Corbyn's refusal to take tea with Trump shows why he can never be Prime Minister
PUBLISHED: 11:00 04 June 2019 | UPDATED: 20:15 04 June 2019
James Marston suggests that by refusing to listen to people whose views he disagrees with, Jeremy Corbyn would struggle as leader
If Jeremy Corbyn comes round mine for tea I wouldn't boycott him. I'd want to hear what he has to say, if the opportunity arose that is.
I don't know about you but I don't think much to his latest protest of snubbing the state banquet in honour of the US president. I think it is, at the very least, unwise.
Maybe I ought not to say it but I fear a Corbyn government will be far more dangerous than any Brexit deal or no deal, I can't help feeling he's treated the Queen a little shabbily.
It's not as if she can decide whether or not to go to the state banquet because she might not like some of the people there very much, she has no choice. But she always does her duty and never lets us down.
Mr Corbyn might love a protest and to hit the headlines but surely dialogue - talking to people one doesn't much like - is far more sensible than ignoring or refusing to engage with someone at all. Without talking and getting to know someone and their world view, positions just become more entrenched and more polarised.
Confusingly, yesterday Mr Corbyn seemed to accept the point saying he was prepared to have a dialogue with Mr Trump, but by then the moment had gone, and Mr Trump said no thanks. It was too late, and the result is a media spat - increased division, not less.
Yet talking to one another is a basic fact of how we conduct human and political relationships. Indeed, Where would we be if we didn't deal or talk to the oil sheikhs or China or the European Union? How can we raise our concerns or get our point across or learn anything about anyone if we haven't got the decency to sit down and talk?
Mr Corbyn's boycott and his apparent determination to protest rather than engage begs the question; would he take the trouble to find out about people or talk to anyone he disagrees with if he were Prime Minister? Or would he simply protest? It's a scary thought as to do so would leave little room for listening. It is people like Mr Corbyn who seem to demand everyone else listens but seem unwilling to do so themselves.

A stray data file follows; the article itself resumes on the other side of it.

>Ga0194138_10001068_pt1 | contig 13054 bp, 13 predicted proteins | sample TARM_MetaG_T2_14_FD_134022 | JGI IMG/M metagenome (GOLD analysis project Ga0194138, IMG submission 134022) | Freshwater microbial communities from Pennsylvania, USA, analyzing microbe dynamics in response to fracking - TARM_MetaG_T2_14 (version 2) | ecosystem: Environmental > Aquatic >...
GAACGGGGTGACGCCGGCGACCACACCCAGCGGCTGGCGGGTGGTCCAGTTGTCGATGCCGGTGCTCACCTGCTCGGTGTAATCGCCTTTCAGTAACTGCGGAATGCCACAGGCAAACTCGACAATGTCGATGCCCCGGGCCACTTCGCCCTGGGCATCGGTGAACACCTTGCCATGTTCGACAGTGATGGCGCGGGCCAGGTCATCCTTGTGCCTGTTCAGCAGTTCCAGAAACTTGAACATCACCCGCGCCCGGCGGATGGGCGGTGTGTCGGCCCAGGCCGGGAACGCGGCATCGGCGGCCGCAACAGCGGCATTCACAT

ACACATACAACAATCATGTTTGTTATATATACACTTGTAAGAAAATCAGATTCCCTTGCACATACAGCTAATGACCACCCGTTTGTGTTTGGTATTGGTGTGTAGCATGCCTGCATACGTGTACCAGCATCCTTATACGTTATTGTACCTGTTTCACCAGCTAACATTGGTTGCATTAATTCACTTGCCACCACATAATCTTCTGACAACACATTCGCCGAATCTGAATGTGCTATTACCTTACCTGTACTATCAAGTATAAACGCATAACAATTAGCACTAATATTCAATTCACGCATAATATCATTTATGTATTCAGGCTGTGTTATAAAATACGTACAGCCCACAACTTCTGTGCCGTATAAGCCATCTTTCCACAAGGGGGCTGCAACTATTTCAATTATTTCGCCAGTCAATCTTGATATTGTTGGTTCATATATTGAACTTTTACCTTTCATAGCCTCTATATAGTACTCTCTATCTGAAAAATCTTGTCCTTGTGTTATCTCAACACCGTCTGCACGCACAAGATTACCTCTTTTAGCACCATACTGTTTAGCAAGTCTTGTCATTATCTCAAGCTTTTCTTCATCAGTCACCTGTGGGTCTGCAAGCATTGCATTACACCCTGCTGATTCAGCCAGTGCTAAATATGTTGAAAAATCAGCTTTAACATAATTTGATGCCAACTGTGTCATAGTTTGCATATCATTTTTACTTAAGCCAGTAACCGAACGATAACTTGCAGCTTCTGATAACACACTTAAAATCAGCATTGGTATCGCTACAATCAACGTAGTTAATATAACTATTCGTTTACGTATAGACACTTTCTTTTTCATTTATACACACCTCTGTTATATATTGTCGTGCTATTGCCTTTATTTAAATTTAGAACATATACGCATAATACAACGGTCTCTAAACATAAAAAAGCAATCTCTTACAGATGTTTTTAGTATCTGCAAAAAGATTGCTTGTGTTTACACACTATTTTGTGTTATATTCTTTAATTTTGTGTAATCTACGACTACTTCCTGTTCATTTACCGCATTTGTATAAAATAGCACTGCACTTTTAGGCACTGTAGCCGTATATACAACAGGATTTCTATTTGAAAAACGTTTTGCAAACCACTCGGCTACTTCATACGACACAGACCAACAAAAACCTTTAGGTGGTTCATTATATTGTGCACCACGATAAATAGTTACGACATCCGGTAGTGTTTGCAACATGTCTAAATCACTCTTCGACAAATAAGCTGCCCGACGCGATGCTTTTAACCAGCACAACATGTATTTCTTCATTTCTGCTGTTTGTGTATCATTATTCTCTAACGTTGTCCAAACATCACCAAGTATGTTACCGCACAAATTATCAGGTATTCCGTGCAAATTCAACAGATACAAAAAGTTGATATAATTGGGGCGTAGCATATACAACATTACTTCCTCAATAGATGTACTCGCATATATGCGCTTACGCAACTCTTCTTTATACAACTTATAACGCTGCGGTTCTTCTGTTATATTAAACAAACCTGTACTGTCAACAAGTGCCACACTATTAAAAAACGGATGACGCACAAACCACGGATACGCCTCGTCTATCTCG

Listening is not the same as hearing, as listening requires different skills of concentration and communication.
As a journalist my job isn't so much to write things as it is to listen to what people say, and observe how they say it in order to write the things I write.
I don't always get it right but it is from listening that we learn, and from learning that we can understand, and when we understand ideas and people we can engage with them in far more effective ways.
You may also want to watch:
When I was growing up there was a political mantra, particularly in relation to the troubles in Northern Ireland that we don't negotiate with terrorists. But this has never been the case. In order to find something even approaching the peace and reconciliation of the Good Friday agreement, the Major and Blair governments began by listening and talking with the people whose views they disagreed with, and may have even found offensive.
Of course the trouble is that these days politicians are not only unable to deliver on what they promise but they are increasingly divorced from the reality of the lives of the voters who put them there. The inherent and tacit compliance of the governed with those in authority is stretched and under pressure - and while that relationship will likely and eventually heal a refusal or inability to listen in the meantime, especially by politicians, is not helpful, nor is it wise.
Dear Mr Marston
I wonder whether you are aware of The Bilderberg Group?
This is made up of top politicians and businessmen, who are all under the impression that they rule the world. I can only imagine what sort of pressure Theresa May may have come under from her colleagues in this group, besides the opposition across the channel. Having watched the Behind the Scenes programmme about Brexit from the EU side of things, it has become very obvious that all our negotiators are just selling us down the river.
The Irish Backstop is the only "legally binding" part of the Treaty Theresa May signed up to. When triggered, which Spain, France and now Ireland have all said they would trigger this immediately, we would permanently lose our fishing waters to the EU, from which France alone makes €179 billion every year.
Just imagine this sort of income being earned by our much reduced fishing fleet. Besides this, we would be tied to the EU for ever, with their hands deeply in our financial pockets.
What is the Bilderberg group? Is Corbyn wrong not to listen? What do you think? Write to James at firstname.lastname@example.org